Will a piano’s tone change over time?
One of the most common concerns people express in our store is “Will (brand x) piano sound the same in my home over time?” The answer is yes and no. Intrinsic tone and consequential tone are two very different concepts that I have created to describe the phenomena of a piano “loosing” or “changing” its tonal color.
Intrinsic sound is not bound by variables or conditions, such as hammer quality or climate. As pianos receive continuous use over time, the hammer felts actually begin to compress. This compression makes the hammers harder, which affects the tone by producing a brighter sound. This type of hammer fatigue is the most common type of consequential tone. Conversely, the tone of a brighter new piano, such as a Yamaha, can be voiced by a trained piano technician to produce a mellower sound. This is also a popular way piano owners alter their piano’s intrinsic tone.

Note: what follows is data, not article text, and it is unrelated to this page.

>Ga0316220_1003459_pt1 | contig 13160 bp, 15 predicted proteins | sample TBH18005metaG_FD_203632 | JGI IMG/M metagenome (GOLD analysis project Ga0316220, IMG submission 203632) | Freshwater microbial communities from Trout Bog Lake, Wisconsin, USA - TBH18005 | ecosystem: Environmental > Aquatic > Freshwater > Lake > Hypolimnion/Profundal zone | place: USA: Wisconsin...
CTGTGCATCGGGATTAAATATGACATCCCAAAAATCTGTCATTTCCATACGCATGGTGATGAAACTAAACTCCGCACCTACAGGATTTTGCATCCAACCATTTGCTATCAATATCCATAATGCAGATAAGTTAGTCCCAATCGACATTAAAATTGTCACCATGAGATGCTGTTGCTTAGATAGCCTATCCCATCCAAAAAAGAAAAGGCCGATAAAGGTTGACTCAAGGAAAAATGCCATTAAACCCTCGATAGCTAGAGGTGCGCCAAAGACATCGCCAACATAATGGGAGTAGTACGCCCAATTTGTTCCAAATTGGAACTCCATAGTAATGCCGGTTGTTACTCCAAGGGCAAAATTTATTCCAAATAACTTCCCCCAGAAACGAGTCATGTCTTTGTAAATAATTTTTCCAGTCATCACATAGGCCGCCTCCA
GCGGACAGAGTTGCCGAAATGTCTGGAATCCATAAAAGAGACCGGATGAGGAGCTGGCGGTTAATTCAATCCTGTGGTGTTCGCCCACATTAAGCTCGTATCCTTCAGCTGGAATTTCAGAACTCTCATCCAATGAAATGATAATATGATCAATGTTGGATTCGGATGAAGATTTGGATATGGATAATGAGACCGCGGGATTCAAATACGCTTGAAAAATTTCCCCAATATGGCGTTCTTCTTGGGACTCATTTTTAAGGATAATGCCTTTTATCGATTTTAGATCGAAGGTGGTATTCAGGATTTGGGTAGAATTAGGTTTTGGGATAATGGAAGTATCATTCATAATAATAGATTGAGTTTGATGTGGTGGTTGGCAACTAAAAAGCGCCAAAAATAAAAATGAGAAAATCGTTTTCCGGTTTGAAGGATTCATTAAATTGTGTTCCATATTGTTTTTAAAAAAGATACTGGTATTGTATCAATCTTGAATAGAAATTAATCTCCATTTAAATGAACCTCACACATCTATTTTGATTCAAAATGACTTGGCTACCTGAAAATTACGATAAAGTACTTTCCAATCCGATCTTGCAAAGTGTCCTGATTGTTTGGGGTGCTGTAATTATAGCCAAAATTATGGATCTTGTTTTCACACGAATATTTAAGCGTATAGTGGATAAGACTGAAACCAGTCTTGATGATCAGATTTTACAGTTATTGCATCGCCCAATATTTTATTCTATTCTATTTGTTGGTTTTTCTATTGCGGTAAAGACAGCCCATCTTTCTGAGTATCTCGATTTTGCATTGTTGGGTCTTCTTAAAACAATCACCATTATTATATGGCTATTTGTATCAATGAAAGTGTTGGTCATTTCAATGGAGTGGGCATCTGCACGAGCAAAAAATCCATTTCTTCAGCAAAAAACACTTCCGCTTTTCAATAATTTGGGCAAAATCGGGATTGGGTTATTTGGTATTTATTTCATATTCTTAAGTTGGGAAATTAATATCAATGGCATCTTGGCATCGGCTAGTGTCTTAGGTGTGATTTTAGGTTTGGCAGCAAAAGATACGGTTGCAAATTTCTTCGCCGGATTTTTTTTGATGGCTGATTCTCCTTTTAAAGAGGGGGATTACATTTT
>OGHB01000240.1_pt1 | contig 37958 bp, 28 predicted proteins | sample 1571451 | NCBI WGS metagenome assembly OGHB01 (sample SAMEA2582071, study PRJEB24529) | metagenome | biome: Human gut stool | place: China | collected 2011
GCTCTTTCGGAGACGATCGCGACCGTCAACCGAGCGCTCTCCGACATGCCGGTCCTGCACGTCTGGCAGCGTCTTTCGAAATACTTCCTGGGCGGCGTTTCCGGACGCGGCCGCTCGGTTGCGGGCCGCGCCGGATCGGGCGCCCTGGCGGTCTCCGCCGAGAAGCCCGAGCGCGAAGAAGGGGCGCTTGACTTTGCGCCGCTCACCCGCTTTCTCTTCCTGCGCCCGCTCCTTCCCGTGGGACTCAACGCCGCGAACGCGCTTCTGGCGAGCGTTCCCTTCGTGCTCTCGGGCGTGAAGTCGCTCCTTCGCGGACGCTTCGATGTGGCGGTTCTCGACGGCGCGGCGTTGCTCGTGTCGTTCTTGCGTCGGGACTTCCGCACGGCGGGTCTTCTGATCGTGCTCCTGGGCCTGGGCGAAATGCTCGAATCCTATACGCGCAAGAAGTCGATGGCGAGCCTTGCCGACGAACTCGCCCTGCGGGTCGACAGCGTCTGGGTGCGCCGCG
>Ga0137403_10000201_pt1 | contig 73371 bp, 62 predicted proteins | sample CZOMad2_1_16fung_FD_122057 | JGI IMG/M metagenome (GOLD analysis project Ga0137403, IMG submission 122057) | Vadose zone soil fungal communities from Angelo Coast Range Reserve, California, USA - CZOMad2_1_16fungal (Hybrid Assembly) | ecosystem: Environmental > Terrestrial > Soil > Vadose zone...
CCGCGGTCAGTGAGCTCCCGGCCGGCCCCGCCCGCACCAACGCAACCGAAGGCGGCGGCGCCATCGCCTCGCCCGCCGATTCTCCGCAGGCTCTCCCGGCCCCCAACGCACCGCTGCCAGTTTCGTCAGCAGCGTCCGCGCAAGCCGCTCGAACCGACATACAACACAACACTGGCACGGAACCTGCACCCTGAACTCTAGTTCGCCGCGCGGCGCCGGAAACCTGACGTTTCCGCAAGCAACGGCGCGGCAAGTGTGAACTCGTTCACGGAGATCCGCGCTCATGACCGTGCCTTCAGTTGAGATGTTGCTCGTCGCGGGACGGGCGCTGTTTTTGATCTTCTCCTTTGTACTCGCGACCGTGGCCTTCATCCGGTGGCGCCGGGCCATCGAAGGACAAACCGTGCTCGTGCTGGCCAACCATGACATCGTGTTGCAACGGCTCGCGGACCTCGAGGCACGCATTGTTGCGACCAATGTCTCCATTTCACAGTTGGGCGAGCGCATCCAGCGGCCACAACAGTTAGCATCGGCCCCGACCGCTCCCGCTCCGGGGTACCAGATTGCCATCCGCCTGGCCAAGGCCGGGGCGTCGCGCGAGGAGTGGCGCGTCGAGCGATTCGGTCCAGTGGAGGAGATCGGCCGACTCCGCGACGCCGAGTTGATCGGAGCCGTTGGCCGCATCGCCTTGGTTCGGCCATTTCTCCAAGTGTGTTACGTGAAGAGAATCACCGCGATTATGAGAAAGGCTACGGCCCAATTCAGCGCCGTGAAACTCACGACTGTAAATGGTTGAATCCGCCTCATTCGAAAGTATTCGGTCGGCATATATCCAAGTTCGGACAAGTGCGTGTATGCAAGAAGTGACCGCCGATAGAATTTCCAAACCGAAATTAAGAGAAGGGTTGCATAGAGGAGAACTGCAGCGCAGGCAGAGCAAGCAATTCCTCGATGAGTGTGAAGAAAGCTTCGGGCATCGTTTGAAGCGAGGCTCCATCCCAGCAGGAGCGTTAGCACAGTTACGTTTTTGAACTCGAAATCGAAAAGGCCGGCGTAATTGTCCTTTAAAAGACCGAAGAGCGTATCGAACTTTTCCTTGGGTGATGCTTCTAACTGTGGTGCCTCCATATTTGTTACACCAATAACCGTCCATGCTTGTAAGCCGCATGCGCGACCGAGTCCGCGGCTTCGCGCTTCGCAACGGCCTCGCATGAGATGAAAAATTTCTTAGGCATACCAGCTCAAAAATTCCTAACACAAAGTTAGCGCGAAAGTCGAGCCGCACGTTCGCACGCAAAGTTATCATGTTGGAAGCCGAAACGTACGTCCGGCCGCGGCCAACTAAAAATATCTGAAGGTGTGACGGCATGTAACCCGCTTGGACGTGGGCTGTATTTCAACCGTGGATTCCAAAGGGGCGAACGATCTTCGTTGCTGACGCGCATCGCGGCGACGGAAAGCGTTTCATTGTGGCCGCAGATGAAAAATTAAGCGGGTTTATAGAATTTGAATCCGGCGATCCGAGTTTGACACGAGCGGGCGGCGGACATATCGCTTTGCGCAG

Sudden humidity can make a piano’s woods swell, which literally opens pores in the woods and disrupts the surface microscopically, which mellows or dulls the sound of the piano. When a piano. The opposite effect of sudden dryness in a humid region causes the wood the shrink and bulge, which can permanently damage the piano, through the introduction of cracks in the bridge, soundboard, or rim of the piano. These are all examples of environmental impact on a piano’s intrinsic tone.
It is especially important to remember a piano does not necessarily have to always sound the way it does in the store. A skilled technician can use a special tool with tiny needles to break up the many fibers in the piano’s hammers to make the tone softer, or use lacquer and reshaping of the hammer to make a brighter tone. A higher quality instrument, such as a new Hailun or restored vintage American piano (RVAP) is always a better choice over an inferior instrument that cannot handle extensive regulation or voicing.